I’m nesting. I think it’s because my biological clock is telling me to make babies, but according to my life schedule this may not commence until the ripe old age of 29 years old, which results in a rather confused and contradicting system, which in turn results in the coping mechanism of nesting.
Regardless, my nesting tendencies fuel my endless need for household decorations, and lately I’ve been coming across a lot of cliche crap that says “HOME, SWEET HOME” in shouty capitals.
This got me thinking (in the very unique, tangential, slightly ADHD way that I do think) that I’m not sure I would consider my home of Gardnerville, Nevada very sweet. I might lean a little more towards bittersweet if indeed my opinion was asked.
You see, just as the Sierra Mountain tops and Carson Valley we’ve come to love, small town life too boasts a variety of peaks and pits.
The peak is that if you break up with a boyfriend in second period, he tells his friend, who tells his grandma, who tells MY grandma at quilting club, who then makes my favorite rice pudding, and calls me to come over for break up consolation lunch THE SAME DAY. Because in Italian, the words sad, sympathy, and sorry all translate to, “Eat more, you’re too skinny.” Manga, manga.
The pit is two things really.
The first is that I find the use of “Gardner” in our desert town name ironic, given that it implies the presence of a garden, which would then imply the ability of the land to grow more than simply sage brush.
The second is that everybody knows everybody, in which case, any bad news to be had is inevitably in regards to a friend, family member, or friend’s family member, and it hits you in the gut every single time. Especially death.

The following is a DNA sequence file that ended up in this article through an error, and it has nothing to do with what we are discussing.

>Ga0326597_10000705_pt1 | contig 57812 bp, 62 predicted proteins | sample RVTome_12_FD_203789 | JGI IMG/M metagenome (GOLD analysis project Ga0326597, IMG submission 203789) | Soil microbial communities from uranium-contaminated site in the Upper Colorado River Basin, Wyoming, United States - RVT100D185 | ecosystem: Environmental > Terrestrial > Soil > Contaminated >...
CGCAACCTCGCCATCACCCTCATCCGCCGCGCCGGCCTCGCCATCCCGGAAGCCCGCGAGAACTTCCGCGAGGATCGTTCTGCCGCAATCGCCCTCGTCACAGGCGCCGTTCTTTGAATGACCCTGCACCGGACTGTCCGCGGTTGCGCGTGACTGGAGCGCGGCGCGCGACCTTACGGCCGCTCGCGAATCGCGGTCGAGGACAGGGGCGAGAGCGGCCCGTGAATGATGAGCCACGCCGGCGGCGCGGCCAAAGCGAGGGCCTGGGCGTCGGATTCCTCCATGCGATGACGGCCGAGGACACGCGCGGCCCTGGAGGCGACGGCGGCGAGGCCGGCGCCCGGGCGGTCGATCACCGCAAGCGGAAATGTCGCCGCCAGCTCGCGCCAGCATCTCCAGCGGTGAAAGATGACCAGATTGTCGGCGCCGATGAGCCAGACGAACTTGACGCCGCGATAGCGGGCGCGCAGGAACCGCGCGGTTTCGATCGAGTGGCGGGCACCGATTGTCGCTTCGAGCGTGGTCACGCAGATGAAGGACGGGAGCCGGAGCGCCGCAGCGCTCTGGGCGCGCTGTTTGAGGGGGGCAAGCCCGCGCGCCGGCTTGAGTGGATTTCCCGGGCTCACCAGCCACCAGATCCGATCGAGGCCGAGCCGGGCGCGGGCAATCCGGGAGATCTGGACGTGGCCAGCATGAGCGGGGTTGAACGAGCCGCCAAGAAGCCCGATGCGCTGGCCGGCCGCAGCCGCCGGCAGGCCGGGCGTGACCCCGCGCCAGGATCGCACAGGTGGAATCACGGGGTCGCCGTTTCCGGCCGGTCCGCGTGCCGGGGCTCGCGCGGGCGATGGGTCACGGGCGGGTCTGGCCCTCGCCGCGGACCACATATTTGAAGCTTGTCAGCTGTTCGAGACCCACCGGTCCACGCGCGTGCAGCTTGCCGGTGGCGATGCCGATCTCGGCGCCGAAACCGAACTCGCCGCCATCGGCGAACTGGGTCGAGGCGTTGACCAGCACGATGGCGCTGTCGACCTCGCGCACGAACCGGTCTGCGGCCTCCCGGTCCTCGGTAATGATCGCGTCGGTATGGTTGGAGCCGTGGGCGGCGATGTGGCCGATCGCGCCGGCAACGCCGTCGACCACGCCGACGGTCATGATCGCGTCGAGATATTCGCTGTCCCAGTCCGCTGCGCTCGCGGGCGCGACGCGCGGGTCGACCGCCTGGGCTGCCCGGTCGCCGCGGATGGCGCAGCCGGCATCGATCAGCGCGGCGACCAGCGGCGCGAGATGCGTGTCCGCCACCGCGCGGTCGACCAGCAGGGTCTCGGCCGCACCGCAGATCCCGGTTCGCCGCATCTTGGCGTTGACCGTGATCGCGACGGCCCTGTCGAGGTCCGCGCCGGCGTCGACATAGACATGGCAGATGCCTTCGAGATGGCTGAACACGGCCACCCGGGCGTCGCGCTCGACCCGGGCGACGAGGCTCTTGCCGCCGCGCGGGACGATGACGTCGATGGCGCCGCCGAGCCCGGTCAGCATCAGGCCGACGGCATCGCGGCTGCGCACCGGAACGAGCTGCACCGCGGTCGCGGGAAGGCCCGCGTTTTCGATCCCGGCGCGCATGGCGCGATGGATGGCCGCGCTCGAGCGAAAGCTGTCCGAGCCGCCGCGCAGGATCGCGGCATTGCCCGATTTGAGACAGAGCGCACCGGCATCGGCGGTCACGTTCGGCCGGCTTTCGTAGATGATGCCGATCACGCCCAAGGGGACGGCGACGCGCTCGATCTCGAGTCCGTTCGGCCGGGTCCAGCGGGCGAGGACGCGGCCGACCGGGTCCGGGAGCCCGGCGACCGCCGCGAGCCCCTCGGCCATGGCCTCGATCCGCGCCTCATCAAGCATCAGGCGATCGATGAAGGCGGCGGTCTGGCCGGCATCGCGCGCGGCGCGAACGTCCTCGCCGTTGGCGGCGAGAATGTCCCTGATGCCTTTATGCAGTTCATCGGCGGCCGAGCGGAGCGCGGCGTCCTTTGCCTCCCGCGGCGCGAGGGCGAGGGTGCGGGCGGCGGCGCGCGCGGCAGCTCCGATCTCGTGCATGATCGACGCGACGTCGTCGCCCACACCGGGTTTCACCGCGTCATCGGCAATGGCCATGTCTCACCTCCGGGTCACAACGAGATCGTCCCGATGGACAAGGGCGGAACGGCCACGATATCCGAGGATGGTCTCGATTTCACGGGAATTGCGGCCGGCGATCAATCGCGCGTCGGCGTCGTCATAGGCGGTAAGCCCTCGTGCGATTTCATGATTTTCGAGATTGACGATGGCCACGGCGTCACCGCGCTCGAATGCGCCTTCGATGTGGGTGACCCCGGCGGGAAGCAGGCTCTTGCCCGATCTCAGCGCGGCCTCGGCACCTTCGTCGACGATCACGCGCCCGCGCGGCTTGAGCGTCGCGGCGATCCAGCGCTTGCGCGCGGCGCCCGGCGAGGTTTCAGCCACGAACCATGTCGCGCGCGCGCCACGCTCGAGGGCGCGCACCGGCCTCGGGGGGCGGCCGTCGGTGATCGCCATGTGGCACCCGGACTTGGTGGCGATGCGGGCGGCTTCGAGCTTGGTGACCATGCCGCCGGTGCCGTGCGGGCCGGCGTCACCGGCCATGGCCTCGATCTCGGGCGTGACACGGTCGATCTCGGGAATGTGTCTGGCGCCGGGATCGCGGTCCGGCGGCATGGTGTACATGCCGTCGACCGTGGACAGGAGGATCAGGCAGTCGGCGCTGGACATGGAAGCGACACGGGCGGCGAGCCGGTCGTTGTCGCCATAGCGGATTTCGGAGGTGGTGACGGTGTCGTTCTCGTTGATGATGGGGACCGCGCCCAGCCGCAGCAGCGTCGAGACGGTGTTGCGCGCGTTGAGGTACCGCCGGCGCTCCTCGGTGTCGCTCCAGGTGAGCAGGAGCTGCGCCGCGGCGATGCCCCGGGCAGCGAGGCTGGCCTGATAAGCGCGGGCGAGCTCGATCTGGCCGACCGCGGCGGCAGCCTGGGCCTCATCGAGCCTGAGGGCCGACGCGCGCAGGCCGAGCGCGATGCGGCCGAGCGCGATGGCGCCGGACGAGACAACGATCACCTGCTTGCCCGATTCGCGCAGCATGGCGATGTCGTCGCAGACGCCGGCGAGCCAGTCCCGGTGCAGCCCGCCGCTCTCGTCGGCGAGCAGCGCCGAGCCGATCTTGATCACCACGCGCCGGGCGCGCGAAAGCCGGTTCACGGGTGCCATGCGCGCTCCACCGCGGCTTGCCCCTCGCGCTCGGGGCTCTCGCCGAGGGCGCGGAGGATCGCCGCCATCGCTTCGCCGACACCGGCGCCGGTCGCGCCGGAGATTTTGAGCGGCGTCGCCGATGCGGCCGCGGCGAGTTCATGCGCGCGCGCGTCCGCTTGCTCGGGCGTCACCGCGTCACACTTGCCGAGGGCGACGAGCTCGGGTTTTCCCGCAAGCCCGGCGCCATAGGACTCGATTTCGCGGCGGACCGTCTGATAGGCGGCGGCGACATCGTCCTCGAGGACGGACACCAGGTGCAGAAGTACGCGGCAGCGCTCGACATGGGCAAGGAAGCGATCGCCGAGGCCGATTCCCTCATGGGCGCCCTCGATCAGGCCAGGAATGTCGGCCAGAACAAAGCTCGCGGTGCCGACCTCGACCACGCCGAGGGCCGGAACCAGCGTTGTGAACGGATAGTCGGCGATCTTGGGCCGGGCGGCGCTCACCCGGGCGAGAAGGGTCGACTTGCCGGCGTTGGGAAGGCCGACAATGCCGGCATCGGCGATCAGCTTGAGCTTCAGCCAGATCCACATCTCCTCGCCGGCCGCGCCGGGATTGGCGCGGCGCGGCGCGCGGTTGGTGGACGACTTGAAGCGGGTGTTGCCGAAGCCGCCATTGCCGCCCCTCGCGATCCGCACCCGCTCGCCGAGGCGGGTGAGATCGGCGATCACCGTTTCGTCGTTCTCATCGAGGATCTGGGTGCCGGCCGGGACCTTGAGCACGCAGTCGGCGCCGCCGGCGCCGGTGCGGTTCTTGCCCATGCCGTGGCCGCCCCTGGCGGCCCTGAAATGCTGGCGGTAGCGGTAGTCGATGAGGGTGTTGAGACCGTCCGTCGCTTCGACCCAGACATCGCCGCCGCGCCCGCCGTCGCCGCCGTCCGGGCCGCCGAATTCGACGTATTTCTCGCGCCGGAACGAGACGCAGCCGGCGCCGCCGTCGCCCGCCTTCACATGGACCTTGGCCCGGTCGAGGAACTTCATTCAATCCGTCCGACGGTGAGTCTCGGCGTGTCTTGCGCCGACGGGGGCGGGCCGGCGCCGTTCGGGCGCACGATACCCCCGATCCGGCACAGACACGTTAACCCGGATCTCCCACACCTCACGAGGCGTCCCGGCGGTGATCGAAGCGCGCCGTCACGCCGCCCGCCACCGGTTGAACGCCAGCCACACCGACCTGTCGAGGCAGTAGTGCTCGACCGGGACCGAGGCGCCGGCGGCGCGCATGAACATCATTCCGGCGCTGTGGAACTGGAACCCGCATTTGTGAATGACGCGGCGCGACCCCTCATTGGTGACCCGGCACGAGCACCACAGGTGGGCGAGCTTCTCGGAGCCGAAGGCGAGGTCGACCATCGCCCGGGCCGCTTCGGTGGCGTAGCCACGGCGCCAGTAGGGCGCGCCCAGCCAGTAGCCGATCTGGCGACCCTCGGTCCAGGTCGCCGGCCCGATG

Knowing everybody means knowing death. I calculate that on average I’ve mourned the death of a friend or family twice a year for the last 20 years of my life. This means that a) the black funeral section of my closet is constantly flourishing, and b) after 40 plus deaths, I’ve conceded to God and accepted that my life, is in fact largely about death.
And so I grew up assuming that this was how everyone had it. Needless to say, when I moved away from Nevada to the wet metropolis that is Portland, I was livid to find out that I had assumed wrong. Normal people don’t have funeral sections in their closets. Normal people know the loss of maybe one or two grandparents. Normal people bonded in middle school at the movie theaters, not while they were holding each other up during the eulogy.
Suddenly, I realized I’d been living my life accustomed to death, sitting idly by as it swept through my loved ones like the cold winter wind coming down the mountainside. And I was pissed.
For a while, I stomped my feet at God, cursing him for taking my people away before they were ready to go. I yelled and screamed at him to give them back, beating my fists upon his door.
And then came the rain, like rain does in the Carson Valley, eclipsing the southern mountains with a violent purple that slowly moves closer and closer until the raindrops are upon you both to drown out your sorrows, and cleanse your soul.
It was then, doused by the tears of the Lord at my misplaced anger that I found I am right to fight. But my fight is not with God. My fight is in the hospital. My fight is for every patient and every patient’s family that I can help live a life different than my own. But most importantly, my fight is not out of anger. It is out of the realization that life is precious and fleeting like the smell of wet sagebrush after the rainstorm.
Psalm 23:4 Yea, though I walk through the valley of the shadow of death, I will fear no evil: for thou art with me; thy rod and thy staff they comfort me.